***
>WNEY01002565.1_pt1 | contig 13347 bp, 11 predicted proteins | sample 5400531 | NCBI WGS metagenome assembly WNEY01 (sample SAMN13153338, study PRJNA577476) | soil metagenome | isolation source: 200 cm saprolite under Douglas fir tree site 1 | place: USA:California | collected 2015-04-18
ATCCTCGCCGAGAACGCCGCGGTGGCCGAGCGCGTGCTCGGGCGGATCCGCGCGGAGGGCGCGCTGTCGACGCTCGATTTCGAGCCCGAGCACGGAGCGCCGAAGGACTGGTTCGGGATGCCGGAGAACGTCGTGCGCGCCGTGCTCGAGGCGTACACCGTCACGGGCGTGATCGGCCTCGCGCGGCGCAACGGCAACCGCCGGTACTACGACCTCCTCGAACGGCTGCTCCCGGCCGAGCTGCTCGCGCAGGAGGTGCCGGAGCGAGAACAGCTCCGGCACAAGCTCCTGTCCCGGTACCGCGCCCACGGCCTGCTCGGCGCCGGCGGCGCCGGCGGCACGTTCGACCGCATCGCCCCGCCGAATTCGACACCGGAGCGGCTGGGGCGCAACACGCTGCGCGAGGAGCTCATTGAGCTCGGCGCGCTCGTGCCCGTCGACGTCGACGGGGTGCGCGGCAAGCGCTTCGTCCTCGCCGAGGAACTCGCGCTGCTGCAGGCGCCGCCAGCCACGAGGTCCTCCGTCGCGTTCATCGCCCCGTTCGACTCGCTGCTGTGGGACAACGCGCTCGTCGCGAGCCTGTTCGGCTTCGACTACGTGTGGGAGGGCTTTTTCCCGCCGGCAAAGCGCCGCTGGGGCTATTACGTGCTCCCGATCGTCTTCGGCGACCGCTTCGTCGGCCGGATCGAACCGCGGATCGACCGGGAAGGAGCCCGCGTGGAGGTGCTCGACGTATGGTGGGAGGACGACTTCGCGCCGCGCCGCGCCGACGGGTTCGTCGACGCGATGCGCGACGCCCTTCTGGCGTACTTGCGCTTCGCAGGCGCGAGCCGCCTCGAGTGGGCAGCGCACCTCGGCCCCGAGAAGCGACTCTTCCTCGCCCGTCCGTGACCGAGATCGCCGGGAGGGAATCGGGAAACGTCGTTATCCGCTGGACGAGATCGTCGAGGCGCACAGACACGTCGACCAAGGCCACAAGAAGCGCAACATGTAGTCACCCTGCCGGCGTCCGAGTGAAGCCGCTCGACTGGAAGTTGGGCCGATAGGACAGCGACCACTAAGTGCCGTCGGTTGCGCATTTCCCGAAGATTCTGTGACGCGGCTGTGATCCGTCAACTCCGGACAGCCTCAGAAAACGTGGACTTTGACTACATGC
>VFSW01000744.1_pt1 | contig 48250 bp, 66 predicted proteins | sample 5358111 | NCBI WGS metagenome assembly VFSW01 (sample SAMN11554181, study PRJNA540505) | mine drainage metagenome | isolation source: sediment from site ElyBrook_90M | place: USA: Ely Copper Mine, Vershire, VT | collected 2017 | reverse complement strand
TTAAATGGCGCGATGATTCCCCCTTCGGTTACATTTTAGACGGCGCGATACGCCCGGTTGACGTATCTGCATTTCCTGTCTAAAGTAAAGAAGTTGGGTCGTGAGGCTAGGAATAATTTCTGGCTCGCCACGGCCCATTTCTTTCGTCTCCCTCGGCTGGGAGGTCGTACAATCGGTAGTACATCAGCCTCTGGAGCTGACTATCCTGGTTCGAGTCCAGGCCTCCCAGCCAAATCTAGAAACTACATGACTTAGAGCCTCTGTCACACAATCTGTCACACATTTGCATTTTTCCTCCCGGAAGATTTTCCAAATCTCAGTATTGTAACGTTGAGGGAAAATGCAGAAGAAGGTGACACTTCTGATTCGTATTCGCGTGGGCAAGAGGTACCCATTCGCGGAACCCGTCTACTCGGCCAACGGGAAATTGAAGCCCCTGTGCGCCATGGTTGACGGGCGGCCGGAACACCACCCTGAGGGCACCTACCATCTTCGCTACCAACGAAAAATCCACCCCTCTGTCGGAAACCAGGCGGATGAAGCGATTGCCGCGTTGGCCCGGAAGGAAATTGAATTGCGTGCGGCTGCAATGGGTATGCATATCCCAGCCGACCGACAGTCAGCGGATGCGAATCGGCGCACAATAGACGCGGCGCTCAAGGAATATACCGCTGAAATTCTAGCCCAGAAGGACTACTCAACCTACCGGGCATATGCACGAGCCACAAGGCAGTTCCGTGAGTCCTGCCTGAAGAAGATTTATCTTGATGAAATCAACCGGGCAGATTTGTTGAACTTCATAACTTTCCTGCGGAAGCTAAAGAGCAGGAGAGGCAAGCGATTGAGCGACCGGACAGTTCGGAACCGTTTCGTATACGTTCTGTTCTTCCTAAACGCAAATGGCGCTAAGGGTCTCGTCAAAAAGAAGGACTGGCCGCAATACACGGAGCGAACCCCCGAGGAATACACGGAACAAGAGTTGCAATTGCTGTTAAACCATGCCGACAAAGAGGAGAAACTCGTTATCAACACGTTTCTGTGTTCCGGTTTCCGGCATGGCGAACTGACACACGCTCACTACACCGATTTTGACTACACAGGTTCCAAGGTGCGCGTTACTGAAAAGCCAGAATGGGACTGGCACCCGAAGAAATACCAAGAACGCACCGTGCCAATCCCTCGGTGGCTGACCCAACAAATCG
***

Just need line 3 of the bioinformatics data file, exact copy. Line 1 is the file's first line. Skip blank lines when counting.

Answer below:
>VFSW01000744.1_pt1 | contig 48250 bp, 66 predicted proteins | sample 5358111 | NCBI WGS metagenome assembly VFSW01 (sample SAMN11554181, study PRJNA540505) | mine drainage metagenome | isolation source: sediment from site ElyBrook_90M | place: USA: Ely Copper Mine, Vershire, VT | collected 2017 | reverse complement strand